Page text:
16. Barriers to Entry • Total Control over Vital Resource • Alcoa in the aluminum market • DeBeers in Diamond market • Patents or Secret Formula: • Xerox: Controlled photocopying • Regulations: Jockey Club, SDTM • Gambling is a legally restricted monopoly • Returns to Scale: • TownGas is an regulated monopoly supplier of a particular type of piped natural gas (may have competition from LNG)

  17. Monopolist with high fixed costs ATC D MC MR

  18. Surplus • The demand curve represents how much consumers are willing to pay for one more unit of a good, if they have already bought a certain number of goods. • There are diminishing returns to any given product. As people consume more of that product, the benefit they get from consuming another one declines, and they are only willing to pay a lower price. • Difference between the price people are willing to pay for a good (i.e. the position of the price schedule) and the actual price is the consumer surplus (net benefit to the consumer) generated by that purchase.

  19. 11 10 10 9 9 8 8 7 7 6 6 5 5 4 4 3 3 2 2 1 1 0 0 1 2 3 4 5 6 7 8 9 10 P Surplus generated by buying first good = 6 P = 3 Q

  20. 11 10 10 9 9 8 8 7 7 6 6 5 5 4 4 3 3 2 2 1 1 0 0 1 2 3 4 5 6 7 8 9 10 P Surplus generated by buying second good = 5 P = 3 Q

  21. 11 10 10 9 9 8 8 7 7 6 6 5 5 4 4 3 3 2 2 1 1 0 0 1 2 3 4 5 6 7 8 9 10 P Total consumer surplus is the sum of surplus of each good P = 3 Q

  22. 11 10 9 8 7 6 5 4 3 2 1 0 0 1 2 3 4 5 6 7 8 9 10 P When goods adjust continuously, total consumer surplus is a triangle created by price line and demand curve P Q

  23. Producer Surplus • Producers achieve profits whenever they sell an extra goods at a price above the cost of producing the extra good. • Sum of profits for each good is the total producer surplus, the area in the triangle below the price line and above the supply curve.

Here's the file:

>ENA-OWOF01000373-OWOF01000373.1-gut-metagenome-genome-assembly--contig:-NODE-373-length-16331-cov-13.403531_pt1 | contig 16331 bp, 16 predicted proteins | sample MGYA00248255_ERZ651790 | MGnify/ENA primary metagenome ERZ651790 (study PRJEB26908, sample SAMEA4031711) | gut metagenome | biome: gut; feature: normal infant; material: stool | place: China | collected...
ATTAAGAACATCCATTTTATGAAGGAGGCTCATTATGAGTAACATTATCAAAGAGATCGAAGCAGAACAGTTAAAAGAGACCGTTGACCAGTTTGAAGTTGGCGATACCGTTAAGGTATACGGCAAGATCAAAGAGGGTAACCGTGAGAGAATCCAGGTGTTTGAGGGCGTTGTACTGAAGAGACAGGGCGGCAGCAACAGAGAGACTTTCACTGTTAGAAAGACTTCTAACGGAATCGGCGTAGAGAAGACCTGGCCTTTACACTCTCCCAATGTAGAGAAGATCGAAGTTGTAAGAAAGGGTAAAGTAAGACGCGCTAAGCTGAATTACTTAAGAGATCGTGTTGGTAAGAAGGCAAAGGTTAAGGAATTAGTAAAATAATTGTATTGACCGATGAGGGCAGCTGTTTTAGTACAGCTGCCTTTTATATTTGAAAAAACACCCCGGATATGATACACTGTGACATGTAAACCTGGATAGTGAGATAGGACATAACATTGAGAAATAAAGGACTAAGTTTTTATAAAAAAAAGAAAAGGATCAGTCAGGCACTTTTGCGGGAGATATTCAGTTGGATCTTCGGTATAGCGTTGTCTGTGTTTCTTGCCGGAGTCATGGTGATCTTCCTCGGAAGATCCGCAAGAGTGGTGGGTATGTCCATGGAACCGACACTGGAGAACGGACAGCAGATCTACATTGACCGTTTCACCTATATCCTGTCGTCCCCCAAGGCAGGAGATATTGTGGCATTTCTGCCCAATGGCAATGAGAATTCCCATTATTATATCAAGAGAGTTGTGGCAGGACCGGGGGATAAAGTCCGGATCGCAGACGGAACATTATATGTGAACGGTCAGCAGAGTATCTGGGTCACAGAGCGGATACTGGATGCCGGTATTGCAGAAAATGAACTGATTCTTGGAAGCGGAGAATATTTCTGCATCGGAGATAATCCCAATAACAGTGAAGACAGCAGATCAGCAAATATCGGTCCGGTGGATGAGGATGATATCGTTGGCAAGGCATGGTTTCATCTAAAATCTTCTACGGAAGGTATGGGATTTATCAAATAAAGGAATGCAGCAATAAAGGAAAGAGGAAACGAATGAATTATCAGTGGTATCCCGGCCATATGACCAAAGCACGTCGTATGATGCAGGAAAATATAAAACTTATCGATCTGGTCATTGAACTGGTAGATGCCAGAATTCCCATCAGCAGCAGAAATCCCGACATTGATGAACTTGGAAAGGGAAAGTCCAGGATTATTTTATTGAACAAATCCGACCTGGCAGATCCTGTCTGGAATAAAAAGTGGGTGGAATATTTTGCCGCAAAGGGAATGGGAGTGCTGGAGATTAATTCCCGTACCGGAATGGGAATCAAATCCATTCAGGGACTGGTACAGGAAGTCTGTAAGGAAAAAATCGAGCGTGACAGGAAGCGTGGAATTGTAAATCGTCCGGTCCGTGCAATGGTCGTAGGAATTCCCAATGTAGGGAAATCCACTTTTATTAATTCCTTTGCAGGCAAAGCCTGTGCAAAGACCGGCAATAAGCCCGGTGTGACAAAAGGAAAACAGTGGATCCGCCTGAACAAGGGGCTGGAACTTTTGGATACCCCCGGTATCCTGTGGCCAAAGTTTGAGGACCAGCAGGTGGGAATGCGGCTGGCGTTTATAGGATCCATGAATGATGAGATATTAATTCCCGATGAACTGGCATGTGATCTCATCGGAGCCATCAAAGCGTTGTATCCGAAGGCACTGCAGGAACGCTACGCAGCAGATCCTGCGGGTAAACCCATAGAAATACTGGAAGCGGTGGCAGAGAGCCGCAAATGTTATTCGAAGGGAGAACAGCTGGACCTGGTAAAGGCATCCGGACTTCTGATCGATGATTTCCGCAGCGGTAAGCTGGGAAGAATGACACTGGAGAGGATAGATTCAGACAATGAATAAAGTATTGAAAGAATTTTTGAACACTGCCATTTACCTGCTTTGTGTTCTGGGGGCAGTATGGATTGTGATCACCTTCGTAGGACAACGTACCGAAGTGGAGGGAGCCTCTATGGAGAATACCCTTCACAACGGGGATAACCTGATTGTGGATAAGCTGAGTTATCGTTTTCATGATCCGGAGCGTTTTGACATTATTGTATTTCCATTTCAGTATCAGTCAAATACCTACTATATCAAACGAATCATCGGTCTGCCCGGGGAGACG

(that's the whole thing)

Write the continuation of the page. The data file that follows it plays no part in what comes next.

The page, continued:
24. Competitive Market Producer Surplus S P* D Q*

  25. Competitive Equilibrium is Efficient • Economic efficiency means that there are no gains to be had at the level of society from additional trades. • If the price is higher or lower, the sum of the areas of the consumer & producer surplus triangles will be less than at the equilibrium price. • Economic efficiency does not guarantee that the split of the surplus will coincide with any notion of fairness.

  26. Efficient Equilibrium Market Consumer Surplus S Producer Surplus P* D

  27. Monopoly Price D S P* Ceiling Q*

  28. Total Societal Surplus is lower under monopoly Consumer Surplus Deadweight Loss S Ceiling Producer Surplus D Q*

  29. Price Discrimination • What if you don’t have to charge the same price to everyone? • If you have perfect knowledge of the valuation applied to your product by each customer, you might tailor your price for each one. • Since lowering your price for each customer doesn’t affect the price obtained from higher value customers, you gain by selling at a price above marginal cost.

  30. 11 10 10 9 9 8 8 7 7 6 6 5 5 4 4 3 3 2 2 1 1 0 0 1 2 3 4 5 6 7 8 9 10 P Total profit earned by firm P1 P2 P3 P4 P5 MC = 3 P6 Q

  31. 11 10 9 8 7 6 5 4 3 2 1 0 0 1 2 3 4 5 6 7 8 9 10 P Perfect Price Discrimination will generate same output as perfect competion, but monopolist will take all surplus as profit. P Q